Apple cofounder and former CEO Steve Jobs was known for his obsessive commitment to quality.
Ron Johnson, former JCPenney CEO and Apple’s retail chief in the early 2000s, learned the lengths that Jobs would go to get something right just before the company opened its first brick-and-mortar store.
Johnson recently spoke at a View From The Top event and Inc. Magazine shares some of his career and life advice, including an anecdote he told about a particularly memorable experience he had with Jobs, who died of cancer in 2011.
It was spring 2001 and Apple was prepping to open its first retail store. Johnson and Jobs were on their way to a weekly planning meeting, when Johnson spoke up about something that had been bothering him. Apple had been setting up its store like any other: Organised around the different products that it would be selling.
“But if Apple’s going to organise around activities like music and movies, well, the store should be organised around music and movies and things you do,” he told Jobs.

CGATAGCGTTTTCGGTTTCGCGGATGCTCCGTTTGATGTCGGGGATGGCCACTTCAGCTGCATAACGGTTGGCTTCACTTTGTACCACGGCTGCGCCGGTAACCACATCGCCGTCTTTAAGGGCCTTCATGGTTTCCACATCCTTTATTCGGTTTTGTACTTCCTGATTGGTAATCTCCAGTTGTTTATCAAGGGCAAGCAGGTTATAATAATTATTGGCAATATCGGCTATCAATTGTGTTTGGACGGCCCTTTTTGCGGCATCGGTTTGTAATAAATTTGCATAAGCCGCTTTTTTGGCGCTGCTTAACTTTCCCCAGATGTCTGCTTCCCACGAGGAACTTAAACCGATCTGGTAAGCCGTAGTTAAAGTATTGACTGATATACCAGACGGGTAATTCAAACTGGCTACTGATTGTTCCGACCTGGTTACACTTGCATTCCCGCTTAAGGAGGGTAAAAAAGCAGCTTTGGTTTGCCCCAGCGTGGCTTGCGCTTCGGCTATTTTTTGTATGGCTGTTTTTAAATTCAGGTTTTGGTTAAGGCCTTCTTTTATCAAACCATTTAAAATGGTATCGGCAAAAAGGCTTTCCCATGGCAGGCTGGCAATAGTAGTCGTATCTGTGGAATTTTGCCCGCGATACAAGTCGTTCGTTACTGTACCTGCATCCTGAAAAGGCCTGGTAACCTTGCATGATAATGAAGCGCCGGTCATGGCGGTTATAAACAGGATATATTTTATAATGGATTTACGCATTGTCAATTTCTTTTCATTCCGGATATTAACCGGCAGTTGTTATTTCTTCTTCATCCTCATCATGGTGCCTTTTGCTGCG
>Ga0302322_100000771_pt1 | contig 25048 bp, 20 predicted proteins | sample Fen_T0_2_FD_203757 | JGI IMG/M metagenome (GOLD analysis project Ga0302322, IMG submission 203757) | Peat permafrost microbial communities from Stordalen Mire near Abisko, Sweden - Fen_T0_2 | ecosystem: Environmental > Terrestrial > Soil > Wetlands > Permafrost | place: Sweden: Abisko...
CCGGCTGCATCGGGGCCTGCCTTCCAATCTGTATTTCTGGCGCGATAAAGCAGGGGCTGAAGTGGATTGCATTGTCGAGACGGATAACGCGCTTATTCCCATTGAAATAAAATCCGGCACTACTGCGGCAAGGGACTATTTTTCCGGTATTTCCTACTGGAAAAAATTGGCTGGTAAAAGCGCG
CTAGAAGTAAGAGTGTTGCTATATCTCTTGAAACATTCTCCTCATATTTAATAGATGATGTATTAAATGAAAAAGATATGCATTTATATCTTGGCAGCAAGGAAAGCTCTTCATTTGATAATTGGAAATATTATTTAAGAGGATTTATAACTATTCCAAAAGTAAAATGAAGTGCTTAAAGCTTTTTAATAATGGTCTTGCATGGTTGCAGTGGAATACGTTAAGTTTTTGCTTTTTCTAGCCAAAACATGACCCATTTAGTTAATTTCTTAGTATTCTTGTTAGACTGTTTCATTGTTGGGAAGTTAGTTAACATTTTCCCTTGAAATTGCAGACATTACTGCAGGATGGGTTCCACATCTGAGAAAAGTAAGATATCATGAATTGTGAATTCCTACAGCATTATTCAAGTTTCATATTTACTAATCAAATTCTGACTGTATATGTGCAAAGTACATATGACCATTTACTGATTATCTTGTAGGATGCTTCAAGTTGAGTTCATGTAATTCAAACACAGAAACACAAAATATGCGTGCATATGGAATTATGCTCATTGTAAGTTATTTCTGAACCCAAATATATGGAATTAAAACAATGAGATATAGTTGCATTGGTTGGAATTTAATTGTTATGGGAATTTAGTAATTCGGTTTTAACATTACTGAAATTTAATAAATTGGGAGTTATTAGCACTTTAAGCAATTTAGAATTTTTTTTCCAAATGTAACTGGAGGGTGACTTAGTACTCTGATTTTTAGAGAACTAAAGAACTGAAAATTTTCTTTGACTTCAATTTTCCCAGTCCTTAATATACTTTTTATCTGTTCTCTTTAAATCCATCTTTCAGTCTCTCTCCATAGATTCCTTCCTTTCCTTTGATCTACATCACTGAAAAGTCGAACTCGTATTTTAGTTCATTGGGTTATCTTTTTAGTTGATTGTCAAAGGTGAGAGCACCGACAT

“Do you know how big a change that is?” he recalls Jobs saying. “I don’t have time to redesign the store.”
It seemed like that was that, but 10 minutes later when the pair walked into the meeting, Jobs immediately spoke up.
“Well, Ron thinks our store is all wrong,” Jobs said. “And he’s right, so I’m going to leave now. And Ron, you work with the team and design the store.”
Even though it would take longer to open the store because of the redesign, Jobs knew that it was worth taking the extra time to get it right.
“It’s not about speed to market,” Johnson says. “It’s really about doing your level best.”
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